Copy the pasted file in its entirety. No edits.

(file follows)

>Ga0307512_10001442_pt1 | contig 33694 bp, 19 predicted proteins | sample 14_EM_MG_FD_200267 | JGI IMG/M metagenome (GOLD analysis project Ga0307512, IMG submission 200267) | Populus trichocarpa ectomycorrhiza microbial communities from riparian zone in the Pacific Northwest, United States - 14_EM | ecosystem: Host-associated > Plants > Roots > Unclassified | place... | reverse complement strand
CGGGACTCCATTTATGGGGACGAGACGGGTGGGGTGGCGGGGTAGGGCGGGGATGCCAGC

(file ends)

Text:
>Ga0307512_10001442_pt1 | contig 33694 bp, 19 predicted proteins | sample 14_EM_MG_FD_200267 | JGI IMG/M metagenome (GOLD analysis project Ga0307512, IMG submission 200267) | Populus trichocarpa ectomycorrhiza microbial communities from riparian zone in the Pacific Northwest, United States - 14_EM | ecosystem: Host-associated > Plants > Roots > Unclassified | place... | reverse complement strand
CGGGACTCCATTTATGGGGACGAGACGGGTGGGGTGGCGGGGTAGGGCGGGGATGCCAGC